Preaching Christ CrucifiedCarnality, that is, living a life that is generally characterized by habitual sin, is offensive to Christ; and why wouldn’t it be? Last week, we saw specifically in Romans 8:3 how that Jesus, in His own body, endured the cross, suffering God’s wrath for our sins to redeem us from our sins. He died that we might have life; are we then to a look at sin lightly? Are we to casually wink at sin when such a sacrifice of infinite worth and eternal value was offered on my behalf, on your behalf? Certainly not. 


We’ve just read in Romans 8:5 that “they that are [according to] the flesh do mind the things of the flesh” in other words, before we were saved, we were just as any other unregenerate soul, having an inclination toward carnal things, having our reason, understanding and affections motivated by carnality; that is to say, “the self.”

Before we were saved, we set our minds upon the flesh; we set our moral compasses upon carnality.


In contrast, the soul saved by God’s grace through Christ’s holy and righteous sacrifice is inclined toward spiritual things, having our reason, understanding and affections motivated by Christ; the is to say, “Spirit.”.

We have set our minds upon the Spirit; we set our moral compass to go in the direction of Christ. 


In the past several articles, we have been examining that there is a struggle that exists in the believer’s life through the process of sanctification: a struggle between sin and the law, between licentiousness and legalism, between the flesh and the spirit. There are two dangers wherein we must be aware: (1) to think that we never do sin or can never sin and have obtained an entire sanctification in this present life; and (2) to think that to behave in carnality is good and acceptable as long as “I’m saved,” even though I may be living as a “carnal Christian.” Both of these doctrines are erroneous. Both actually appeal to the flesh. Why? because they both dismiss sin. 

The first, entire sanctification, which says that now that I’m saved, I don’t sin anymore.[i] This doctrine is dangerous because it doesn’t keep us clinging to grace and to Christ’s righteousness in its disregard for the seriousness of sin in its reality. This sin removes humility. 

The second, the doctrine of the “carnal Christian,” which says that, though I’m saved, I can sin willfully without grief of soul and vexation of spirit. It’s dangerous because it doesn’t cling to grace or Christ’s righteousness at all in its disregard for the seriousness of sin in its ramifications. This sin removes holiness.

[i] There is another branch of it that says that there is a point in your walk when you’ve “arrived.” This is contrary to scripture as well (Philippians 3:12).

LEAVE YOUR COMMENT. Let us know your thoughts.

Listen to the sermon preached on this text, Romans 8:1-10,Walking After the Spirit,” on December 20, 2009 at Sovereign Grace Baptist Church.

Read the previous article in this series, “Walking After the Spirit” (Romans 8:4).

Walking After the Spirit

“That the righteousness of the law might be fulfilled in us, who walk not after the flesh, but after the Spirit.” Romans 8:4 

Preaching Christ CrucifiedFirst, to walk after the Spirit, literally walk according to the Spirit, is a general condition of our newness of life. It means that since we are saved by the blessed grace of God through faith in Christ Jesus, our manner of living is spiritual now; our general behavior is on a course of holiness. God commands us to be holy because He is holy (1 Peter 1:15-16). Therefore, because we are alive unto Christ, we have a desire to please God in holiness, a desire to please God in shunning sin and eschewing evil, a desire to please God by yielding to the Spirit to produce in us His fruit and righteousness unto the gospel of Jesus Christ. Does it mean that we won’t sin? That would not only contradict what we have learned in Romans 7, but it would contradict a great number of passages from various texts in the Bible. Henry Mahan described it similar to this from a sermon he preached on the same text: it’s like the Mississippi River; its general direction is south, but there are points in the river where it flows east and west, and even some points where it actually flows back north; yet, it’s general direction is south, with its ultimate end in the Gulf of Mexico. This is what it means to walk after the Spirit.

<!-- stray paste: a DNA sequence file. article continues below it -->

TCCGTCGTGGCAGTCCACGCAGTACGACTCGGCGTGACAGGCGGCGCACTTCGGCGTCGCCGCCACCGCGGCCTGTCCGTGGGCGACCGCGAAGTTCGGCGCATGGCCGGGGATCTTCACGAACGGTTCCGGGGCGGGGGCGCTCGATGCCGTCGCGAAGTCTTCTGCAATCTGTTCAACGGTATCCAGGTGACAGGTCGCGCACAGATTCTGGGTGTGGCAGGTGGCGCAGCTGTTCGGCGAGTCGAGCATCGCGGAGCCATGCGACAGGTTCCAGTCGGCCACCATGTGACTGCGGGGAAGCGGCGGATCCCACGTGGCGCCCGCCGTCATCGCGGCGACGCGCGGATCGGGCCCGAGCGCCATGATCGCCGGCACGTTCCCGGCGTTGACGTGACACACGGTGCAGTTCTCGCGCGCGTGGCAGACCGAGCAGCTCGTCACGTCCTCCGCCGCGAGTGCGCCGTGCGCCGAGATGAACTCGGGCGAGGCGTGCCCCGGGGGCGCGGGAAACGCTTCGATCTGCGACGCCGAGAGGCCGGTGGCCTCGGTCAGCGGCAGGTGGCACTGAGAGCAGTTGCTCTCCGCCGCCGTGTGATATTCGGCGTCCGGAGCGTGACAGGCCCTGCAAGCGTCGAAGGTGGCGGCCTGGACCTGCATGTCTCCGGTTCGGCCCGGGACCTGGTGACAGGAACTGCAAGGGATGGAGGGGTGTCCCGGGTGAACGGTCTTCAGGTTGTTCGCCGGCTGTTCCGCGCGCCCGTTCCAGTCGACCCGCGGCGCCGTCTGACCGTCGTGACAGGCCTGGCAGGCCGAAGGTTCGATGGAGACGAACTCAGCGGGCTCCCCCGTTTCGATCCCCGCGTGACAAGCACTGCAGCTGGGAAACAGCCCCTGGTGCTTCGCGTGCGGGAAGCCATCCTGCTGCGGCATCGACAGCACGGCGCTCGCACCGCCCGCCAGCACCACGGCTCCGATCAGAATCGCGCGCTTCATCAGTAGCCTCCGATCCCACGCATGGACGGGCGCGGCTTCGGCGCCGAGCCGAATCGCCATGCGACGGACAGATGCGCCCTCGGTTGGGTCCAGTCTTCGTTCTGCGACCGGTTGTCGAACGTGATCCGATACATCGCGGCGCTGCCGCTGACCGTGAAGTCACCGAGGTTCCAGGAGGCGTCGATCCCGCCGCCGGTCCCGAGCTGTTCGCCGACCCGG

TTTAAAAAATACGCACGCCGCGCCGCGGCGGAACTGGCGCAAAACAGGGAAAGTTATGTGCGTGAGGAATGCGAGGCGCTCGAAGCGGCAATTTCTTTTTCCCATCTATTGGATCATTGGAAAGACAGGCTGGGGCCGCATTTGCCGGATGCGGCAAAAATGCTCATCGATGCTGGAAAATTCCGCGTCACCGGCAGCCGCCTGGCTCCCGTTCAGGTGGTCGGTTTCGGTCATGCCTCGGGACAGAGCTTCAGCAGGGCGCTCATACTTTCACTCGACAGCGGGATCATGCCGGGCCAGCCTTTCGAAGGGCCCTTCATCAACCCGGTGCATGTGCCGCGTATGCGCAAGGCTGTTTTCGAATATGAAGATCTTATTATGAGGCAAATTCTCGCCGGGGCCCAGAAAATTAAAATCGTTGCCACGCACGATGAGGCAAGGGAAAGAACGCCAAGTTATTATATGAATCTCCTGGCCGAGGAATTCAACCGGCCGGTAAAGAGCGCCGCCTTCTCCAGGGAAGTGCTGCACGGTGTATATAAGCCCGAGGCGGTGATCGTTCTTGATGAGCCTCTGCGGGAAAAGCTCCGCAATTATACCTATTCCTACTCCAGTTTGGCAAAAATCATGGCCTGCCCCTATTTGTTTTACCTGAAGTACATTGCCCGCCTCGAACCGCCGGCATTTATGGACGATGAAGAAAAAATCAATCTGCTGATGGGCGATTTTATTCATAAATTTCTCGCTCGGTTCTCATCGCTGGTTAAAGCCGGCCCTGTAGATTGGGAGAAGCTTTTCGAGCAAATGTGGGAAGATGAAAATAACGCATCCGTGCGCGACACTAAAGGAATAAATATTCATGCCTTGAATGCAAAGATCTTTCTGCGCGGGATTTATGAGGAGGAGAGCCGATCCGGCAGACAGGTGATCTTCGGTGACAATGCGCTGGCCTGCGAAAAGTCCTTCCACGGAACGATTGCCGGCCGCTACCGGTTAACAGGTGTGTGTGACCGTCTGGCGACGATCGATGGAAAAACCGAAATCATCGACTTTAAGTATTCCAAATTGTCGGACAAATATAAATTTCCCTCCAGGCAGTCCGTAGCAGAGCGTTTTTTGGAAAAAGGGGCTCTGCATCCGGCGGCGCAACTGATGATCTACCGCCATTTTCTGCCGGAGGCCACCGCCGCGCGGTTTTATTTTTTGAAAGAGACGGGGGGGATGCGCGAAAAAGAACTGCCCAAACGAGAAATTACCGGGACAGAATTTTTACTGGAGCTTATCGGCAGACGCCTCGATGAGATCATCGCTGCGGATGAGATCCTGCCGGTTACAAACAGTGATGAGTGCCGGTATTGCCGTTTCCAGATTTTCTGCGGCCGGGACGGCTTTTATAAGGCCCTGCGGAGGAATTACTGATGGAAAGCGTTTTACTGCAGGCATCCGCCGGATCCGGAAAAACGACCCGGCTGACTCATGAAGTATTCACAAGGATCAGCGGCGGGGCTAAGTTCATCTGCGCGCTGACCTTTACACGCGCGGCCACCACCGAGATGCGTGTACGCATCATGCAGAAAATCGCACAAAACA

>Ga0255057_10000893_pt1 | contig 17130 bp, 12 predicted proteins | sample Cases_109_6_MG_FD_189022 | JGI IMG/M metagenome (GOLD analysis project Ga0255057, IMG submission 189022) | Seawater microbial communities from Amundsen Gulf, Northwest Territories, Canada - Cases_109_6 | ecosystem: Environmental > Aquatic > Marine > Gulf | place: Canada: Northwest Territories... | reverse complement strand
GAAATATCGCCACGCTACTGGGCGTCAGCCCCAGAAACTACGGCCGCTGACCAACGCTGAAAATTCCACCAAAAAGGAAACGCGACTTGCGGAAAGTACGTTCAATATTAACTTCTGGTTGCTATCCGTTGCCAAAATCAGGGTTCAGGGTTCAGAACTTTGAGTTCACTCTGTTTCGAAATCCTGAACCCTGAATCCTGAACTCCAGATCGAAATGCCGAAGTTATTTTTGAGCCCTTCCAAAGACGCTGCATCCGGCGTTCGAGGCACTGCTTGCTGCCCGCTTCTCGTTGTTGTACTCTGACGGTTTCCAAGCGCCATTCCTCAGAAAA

There is also a term in Galatians 5:16 that says, “Walk in the Spirit, and ye shall not fulfil the lust of the flesh.” This, walk in the Spirit is different from our walk according to the Spirit. The phrase in that Galatians 5:16 is not a description of our general condition as believers, but instead, a direct command to believers in overcoming situations and particulars we face in our walk according to the Spirit. 

One final and concluding thought concerning our walk after the Spirit is this: it means that the manifestation of the righteousness of the law in our lives, and its supply to carry out that righteousness, has its source in the atoning sacrifice of Christ, its stay in the atoning sacrifice of Christ, and must ultimately, its end in the atoning sacrifice of Christ. What do I mean by that? As we have seen a bit from our text in earlier articles, and as we will continue to see in our texts in the articles to come, the truth of manifest righteousness, of apparent sanctification, is being produced in the Christian believer’s life. In the last days, however, there will be such a deception surrounding the church, and that deception desiring to close in on it, I believe that the only way to discern the difference between the original and the counterfeit is by the truth of God’s Word, and specifically as it pertains to the death, burial, and resurrection of Jesus Christ. There are many people today that are full of good works and deeds that the Bible commends. They are against abortion. They are against same-sex union. They are for religious freedom, to worship according to conscience. They desire to find cures for AIDS and cancer. They want to feed the poor, heal the sick, and educate the ignorant. Yet, they preach a gospel-less message. They promise care without the Christ; hope without the Holy One; redemption without repentance; and Jesus without justification by grace alone through faith alone. Those good deeds they do, viz a vis, feeding the poor, healing the sick, clothing the naked, &etc., are not to them a means by which they may preach the truth of the gospel of Jesus Christ. For them, the good deeds are the end, rather than the goal being the glory of God and enjoying Him forever.